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[Rwanda, CIA Factbook, public domain]

ALTHOUGH THE TUTSIS AND HUTUS in Rwanda spoke the same language, shared the same culture, and could not always be identified by differences in appearance, ethnic tensions were strong between them in the twentieth century. These were aggravated by land shortages and past rivalries, by earlier colonial discrimination—and by faulty church policies.

The minority Tutsi had ruled the country when European missions first arrived, and the missions sided with them. When the Hutu came to power (partly through the efforts of individual Catholic priests), the top hierarchy of the mainline churches realigned with the Hutu. Discrimination against Tutsi became strong within Catholic, Presbyterian, Anglican, and Seventh Day Adventist churches. (By contrast, the fast-growing Pentecostal movement rejected any power alignment and its members were less prone to join in racial rivalries.)

The majority Hutu in Rwanda massacred groups of Tutsis several times in the decades following Independence from colonialism. Tutsi exiles formed an army in nearby Uganda and attacked Rwanda several times, aggravating tensions. In neighboring Burundi, where Tutsis held the upper hand, they massacred 200,000 Hutus in 1972. In the 1980s and 1990s, the Hutu government of Rwanda, under fire for corruption, staged acts of violence that it blamed on Tutsis. According to international agencies, it also fomented violence and chaos that it then claimed was the result of multi-party efforts to reform the government. In this way it exploited and ramped up ethnic tension in a desperate gamble to retain power.

Although Rwanda’s mainline churches often spoke out against violence, they did so in general terms without identifying specific culprits. They urged support for the Hutu government. Many churchgoers took this as assent for Hutus to target Tutsis.

Someone shot down the airplane of Rwandan President Juvenal Habyarimana on this day, 6 April 1994. As if on cue, Hutu radicals rounded up and killed Tutsis and moderate Hutus in Kigali, the national capital. Over the next few days, Habyarimana’s successors sent operatives across the country in a pre-planned and coordinated effort to exterminate Tutsis. Government radio broadcasts incited killing.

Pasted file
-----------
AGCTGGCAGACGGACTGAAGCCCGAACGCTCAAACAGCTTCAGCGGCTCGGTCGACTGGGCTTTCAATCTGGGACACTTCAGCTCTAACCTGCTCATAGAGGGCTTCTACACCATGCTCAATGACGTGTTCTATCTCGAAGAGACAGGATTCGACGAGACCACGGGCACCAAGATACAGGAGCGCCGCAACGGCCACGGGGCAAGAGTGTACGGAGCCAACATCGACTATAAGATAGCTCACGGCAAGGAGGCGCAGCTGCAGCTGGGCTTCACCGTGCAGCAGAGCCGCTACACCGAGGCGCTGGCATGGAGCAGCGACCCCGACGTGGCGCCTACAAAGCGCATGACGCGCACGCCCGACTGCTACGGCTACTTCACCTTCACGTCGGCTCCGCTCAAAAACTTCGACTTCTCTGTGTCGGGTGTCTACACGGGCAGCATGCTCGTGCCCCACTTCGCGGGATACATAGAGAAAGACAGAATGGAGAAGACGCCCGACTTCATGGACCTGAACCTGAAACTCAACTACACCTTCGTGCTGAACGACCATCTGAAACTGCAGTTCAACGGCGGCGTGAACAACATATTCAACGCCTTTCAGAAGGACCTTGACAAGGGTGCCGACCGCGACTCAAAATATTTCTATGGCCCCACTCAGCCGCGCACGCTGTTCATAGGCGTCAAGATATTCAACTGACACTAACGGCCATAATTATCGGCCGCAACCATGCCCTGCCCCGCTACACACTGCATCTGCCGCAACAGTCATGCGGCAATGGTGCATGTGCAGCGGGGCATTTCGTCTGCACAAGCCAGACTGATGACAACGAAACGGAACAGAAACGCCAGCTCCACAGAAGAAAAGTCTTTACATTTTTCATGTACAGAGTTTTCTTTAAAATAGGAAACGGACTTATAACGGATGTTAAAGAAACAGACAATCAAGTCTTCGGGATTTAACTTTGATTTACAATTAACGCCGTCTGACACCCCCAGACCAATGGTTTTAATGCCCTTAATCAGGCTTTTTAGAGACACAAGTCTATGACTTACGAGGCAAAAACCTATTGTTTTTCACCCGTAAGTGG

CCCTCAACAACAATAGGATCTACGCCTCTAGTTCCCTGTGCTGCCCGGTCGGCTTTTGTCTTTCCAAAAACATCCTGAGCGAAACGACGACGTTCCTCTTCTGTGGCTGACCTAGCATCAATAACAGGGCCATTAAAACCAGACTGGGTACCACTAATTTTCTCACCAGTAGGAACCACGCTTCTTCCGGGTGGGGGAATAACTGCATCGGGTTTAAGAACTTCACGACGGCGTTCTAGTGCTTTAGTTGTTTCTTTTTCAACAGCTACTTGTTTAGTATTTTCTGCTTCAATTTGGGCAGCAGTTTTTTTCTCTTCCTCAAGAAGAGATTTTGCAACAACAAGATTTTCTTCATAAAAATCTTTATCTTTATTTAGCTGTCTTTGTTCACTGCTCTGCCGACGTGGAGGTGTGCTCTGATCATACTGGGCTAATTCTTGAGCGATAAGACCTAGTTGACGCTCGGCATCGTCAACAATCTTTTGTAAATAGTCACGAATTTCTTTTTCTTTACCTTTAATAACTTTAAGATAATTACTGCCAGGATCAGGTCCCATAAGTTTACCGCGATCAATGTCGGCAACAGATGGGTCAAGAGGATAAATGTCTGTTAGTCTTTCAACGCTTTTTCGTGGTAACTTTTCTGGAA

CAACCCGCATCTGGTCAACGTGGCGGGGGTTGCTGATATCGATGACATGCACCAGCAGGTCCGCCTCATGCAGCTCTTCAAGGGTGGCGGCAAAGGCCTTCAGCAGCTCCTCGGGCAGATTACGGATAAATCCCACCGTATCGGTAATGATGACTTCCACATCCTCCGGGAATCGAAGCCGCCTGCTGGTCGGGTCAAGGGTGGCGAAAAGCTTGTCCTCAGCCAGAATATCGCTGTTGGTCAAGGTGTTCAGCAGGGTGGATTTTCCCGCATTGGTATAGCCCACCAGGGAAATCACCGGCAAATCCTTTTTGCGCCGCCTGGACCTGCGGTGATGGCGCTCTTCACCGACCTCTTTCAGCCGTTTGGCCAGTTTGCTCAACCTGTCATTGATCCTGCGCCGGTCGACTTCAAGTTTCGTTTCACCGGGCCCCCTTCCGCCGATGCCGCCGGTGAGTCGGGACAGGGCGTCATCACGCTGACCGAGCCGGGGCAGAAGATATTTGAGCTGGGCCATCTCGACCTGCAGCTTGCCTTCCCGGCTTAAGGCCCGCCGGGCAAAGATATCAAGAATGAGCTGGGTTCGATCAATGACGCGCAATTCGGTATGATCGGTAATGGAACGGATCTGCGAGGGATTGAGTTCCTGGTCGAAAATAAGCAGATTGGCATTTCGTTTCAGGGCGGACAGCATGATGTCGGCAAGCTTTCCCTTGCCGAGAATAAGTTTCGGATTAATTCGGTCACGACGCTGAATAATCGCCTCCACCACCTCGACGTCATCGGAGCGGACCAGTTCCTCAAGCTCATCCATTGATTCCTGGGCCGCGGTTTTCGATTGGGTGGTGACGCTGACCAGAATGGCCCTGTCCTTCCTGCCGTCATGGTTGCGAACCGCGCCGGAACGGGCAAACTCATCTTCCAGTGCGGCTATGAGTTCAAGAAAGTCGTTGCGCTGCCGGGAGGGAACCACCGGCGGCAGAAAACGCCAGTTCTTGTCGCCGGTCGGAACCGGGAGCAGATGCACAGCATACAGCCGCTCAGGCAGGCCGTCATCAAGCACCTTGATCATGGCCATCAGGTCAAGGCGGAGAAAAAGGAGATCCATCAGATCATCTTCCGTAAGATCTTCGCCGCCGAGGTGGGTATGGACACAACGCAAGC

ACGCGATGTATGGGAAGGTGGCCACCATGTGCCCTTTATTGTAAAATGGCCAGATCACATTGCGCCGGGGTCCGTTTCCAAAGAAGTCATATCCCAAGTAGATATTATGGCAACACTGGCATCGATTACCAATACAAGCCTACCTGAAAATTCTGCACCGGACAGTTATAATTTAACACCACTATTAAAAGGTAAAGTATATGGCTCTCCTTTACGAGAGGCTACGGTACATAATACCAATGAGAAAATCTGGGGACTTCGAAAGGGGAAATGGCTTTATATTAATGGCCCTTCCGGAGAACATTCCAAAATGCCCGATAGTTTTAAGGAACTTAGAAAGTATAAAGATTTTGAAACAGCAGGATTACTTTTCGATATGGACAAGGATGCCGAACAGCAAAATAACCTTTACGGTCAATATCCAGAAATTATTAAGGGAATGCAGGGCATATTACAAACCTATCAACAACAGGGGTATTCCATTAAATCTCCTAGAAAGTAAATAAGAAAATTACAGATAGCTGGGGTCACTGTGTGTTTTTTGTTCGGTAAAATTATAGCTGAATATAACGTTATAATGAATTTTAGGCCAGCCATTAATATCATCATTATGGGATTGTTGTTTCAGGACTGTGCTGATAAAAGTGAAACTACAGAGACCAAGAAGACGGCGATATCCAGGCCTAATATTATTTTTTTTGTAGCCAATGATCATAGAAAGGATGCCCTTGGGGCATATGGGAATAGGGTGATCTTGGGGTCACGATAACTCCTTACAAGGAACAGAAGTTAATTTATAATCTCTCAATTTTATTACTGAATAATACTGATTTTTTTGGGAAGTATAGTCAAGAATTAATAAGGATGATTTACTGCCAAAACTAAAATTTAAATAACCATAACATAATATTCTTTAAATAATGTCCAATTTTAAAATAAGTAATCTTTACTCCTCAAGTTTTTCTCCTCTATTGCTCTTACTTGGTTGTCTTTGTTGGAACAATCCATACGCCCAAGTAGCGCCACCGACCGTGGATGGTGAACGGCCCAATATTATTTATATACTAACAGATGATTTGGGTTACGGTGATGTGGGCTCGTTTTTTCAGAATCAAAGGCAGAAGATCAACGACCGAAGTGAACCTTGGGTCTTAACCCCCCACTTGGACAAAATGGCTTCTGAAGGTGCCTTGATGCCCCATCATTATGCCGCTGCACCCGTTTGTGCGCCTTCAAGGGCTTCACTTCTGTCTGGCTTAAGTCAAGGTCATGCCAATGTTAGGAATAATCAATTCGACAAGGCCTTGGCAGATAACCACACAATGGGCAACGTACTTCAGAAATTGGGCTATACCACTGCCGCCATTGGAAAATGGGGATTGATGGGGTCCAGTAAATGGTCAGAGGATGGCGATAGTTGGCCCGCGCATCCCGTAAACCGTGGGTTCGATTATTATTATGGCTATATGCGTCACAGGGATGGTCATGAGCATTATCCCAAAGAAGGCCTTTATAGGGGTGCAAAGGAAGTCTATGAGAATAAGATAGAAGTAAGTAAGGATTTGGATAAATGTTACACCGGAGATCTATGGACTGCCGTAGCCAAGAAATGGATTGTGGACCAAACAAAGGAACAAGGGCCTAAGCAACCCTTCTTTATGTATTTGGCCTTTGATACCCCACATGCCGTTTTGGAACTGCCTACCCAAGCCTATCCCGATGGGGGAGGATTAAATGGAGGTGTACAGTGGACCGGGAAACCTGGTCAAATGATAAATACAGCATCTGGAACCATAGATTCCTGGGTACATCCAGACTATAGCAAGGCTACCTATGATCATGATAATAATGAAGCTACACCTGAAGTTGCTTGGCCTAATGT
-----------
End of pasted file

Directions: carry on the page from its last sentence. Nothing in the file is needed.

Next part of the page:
What made the resulting genocide more horrifying was that killers and killed had worshiped together. In fact, many Hutu priests not only egged on the murders, but identified Tutsi parishioners and manned barricades to capture any who tried to escape. At Ngoma parish, Hutus went to the church each morning to pray before heading out to participate in the day’s slaughter.

The government’s method was to encourage Tutsi to gather for sanctuary in churches and schools (where in previous massacres Tutsi had been granted asylum) and then to slaughter them en masse. Ten or twenty thousand Tutsi might be killed at a single church. So many were killed in the church at Nyamata that survivors later converted it into a memorial for the murdered.

Over a period of three months, about 800,000 Tutsis were slaughtered, often with great cruelty. Tutsi survivors who had hidden in swamps spoke of drinking muddy water “enriched with the blood of the dead.” They told of Hutus hacking open pregnant women to kill their babies before their eyes. Attackers hacked off Tutsis’ limbs, rather than kill them outright, laughing and singing all the while; then left the wounded to die in agony over the course of two or three days. 

Here and there Hutu individuals, especially among Pentecostal Christians, actively aided Tutsis. In the few parishes where Christian leaders actively opposed the violence, a smaller proportion of Tutsi died. Some Hutus even chose to die with Tutsis they were protecting. Timothy Longman, in Christianity and Genocide in Rwanda, tells of Félicitas Niyitegeka, a sixty-year-old nun, who rejected offers to spare her life, choosing to die with the people she was trying to protect. She was shot last.

The genocide did not cease until commander Paul Kagame’s Tutsi army invaded Rwanda from neighboring Uganda where it had been training. Kagame drove out the killers, toppled the Hutu regime, and established a new government with Pasteur Bizimungu, a Hutu, as president. However, Kagame soon jailed Bizimungu on accusations of instigating ethnic killing. Over a million Hutus fled to the Congo where international opinion tended to take their side. Violence continued because Rwanda warred against the Hutu refugees, many of whom had been involved in the massacres and were armed and militant.

Since the restoration of peace in Rwanda, Tutsis and Hutus worship together again, but not without suspicion. As one survivor remarked, “I know that all the Hutus who killed so calmly cannot be sincere when they beg for pardon, even of the Lord. For them the Tutsi will always be the enemy.”

Dan Graves

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